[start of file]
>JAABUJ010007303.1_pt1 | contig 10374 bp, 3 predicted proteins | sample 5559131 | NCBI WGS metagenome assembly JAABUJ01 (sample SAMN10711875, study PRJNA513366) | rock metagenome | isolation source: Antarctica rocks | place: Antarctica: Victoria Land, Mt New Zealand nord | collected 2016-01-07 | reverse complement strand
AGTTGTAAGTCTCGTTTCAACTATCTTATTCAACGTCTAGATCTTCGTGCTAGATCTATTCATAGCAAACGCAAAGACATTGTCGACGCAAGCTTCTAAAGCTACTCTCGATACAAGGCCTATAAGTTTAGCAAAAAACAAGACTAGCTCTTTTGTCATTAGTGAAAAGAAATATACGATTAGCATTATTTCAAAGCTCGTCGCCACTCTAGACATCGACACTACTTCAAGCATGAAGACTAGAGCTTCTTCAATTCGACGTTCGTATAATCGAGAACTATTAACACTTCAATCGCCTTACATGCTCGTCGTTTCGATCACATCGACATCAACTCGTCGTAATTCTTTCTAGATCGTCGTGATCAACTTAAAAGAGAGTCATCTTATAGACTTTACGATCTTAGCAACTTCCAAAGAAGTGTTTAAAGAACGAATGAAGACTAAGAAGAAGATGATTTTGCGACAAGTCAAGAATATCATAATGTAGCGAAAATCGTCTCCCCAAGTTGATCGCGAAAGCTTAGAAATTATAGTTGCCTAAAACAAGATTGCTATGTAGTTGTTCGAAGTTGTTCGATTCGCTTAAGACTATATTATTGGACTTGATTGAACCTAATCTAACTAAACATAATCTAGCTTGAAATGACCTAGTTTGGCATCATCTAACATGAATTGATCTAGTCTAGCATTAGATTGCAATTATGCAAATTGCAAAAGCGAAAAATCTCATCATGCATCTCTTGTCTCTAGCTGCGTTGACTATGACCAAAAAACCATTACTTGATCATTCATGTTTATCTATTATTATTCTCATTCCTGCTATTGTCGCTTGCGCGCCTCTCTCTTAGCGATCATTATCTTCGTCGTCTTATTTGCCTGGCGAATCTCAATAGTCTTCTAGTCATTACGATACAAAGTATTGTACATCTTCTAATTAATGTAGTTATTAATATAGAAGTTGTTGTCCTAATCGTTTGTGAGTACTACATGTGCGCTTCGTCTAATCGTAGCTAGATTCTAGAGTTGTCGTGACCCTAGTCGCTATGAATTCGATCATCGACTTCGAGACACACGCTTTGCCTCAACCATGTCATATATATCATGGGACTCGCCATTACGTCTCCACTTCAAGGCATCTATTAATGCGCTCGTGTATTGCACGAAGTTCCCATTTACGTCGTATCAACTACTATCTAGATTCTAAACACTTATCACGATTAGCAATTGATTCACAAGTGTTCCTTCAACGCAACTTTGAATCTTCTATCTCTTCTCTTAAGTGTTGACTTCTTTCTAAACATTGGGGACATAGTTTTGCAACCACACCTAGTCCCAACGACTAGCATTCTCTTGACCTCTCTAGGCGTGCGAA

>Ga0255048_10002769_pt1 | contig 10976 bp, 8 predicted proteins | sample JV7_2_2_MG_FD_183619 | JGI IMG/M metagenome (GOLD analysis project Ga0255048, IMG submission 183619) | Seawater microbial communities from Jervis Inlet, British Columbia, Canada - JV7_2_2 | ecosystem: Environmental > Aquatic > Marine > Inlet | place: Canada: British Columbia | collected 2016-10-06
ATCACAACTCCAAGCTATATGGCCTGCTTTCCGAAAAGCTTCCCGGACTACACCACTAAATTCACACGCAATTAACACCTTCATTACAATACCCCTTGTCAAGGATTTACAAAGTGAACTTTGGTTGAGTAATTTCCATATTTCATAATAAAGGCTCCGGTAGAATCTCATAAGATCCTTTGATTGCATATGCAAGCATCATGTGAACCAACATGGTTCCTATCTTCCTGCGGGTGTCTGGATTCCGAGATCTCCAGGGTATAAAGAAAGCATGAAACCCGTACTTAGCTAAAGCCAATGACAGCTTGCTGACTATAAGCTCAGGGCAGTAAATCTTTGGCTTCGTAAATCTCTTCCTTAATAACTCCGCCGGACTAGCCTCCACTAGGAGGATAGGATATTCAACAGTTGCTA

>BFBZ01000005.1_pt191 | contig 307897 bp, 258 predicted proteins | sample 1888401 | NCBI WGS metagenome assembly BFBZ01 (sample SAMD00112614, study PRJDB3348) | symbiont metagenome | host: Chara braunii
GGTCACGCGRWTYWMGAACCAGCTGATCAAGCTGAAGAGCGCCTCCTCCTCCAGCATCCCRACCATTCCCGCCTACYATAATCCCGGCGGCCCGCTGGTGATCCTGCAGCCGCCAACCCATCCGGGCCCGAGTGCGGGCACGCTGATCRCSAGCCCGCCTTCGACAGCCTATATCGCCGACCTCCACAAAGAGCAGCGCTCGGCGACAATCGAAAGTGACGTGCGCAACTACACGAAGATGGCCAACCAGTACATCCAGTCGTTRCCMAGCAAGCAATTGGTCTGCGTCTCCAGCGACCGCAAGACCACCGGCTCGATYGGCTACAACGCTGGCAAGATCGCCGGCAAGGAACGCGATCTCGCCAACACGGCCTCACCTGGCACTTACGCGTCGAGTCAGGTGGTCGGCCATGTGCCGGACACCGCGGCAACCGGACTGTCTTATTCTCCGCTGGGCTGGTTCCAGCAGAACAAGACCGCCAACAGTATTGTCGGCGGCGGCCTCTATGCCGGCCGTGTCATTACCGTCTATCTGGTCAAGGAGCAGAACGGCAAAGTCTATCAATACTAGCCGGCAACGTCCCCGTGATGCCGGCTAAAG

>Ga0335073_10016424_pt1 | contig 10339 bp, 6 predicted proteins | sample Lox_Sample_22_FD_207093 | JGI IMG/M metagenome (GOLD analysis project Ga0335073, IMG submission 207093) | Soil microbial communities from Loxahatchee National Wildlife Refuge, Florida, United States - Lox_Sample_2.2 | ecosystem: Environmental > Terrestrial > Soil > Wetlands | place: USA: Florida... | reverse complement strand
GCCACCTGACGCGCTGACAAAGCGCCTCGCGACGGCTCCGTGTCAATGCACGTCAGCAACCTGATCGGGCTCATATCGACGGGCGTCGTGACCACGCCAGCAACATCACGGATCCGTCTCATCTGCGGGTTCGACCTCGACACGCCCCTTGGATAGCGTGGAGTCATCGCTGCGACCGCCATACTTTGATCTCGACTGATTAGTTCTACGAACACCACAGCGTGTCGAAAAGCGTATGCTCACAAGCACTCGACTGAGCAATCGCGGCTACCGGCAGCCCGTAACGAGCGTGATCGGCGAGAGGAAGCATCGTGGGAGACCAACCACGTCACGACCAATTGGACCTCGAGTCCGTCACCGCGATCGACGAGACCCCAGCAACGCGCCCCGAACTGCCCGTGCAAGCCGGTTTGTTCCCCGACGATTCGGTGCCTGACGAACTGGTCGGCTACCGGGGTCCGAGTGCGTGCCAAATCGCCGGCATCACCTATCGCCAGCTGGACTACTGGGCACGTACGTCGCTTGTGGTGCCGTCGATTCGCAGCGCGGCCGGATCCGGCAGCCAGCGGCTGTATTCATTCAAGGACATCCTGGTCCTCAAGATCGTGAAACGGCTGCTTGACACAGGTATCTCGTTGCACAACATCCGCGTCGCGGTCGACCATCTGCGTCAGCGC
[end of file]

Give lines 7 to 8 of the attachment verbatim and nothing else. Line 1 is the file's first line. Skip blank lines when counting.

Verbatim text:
>Ga0335073_10016424_pt1 | contig 10339 bp, 6 predicted proteins | sample Lox_Sample_22_FD_207093 | JGI IMG/M metagenome (GOLD analysis project Ga0335073, IMG submission 207093) | Soil microbial communities from Loxahatchee National Wildlife Refuge, Florida, United States - Lox_Sample_2.2 | ecosystem: Environmental > Terrestrial > Soil > Wetlands | place: USA: Florida... | reverse complement strand
GCCACCTGACGCGCTGACAAAGCGCCTCGCGACGGCTCCGTGTCAATGCACGTCAGCAACCTGATCGGGCTCATATCGACGGGCGTCGTGACCACGCCAGCAACATCACGGATCCGTCTCATCTGCGGGTTCGACCTCGACACGCCCCTTGGATAGCGTGGAGTCATCGCTGCGACCGCCATACTTTGATCTCGACTGATTAGTTCTACGAACACCACAGCGTGTCGAAAAGCGTATGCTCACAAGCACTCGACTGAGCAATCGCGGCTACCGGCAGCCCGTAACGAGCGTGATCGGCGAGAGGAAGCATCGTGGGAGACCAACCACGTCACGACCAATTGGACCTCGAGTCCGTCACCGCGATCGACGAGACCCCAGCAACGCGCCCCGAACTGCCCGTGCAAGCCGGTTTGTTCCCCGACGATTCGGTGCCTGACGAACTGGTCGGCTACCGGGGTCCGAGTGCGTGCCAAATCGCCGGCATCACCTATCGCCAGCTGGACTACTGGGCACGTACGTCGCTTGTGGTGCCGTCGATTCGCAGCGCGGCCGGATCCGGCAGCCAGCGGCTGTATTCATTCAAGGACATCCTGGTCCTCAAGATCGTGAAACGGCTGCTTGACACAGGTATCTCGTTGCACAACATCCGCGTCGCGGTCGACCATCTGCGTCAGCGC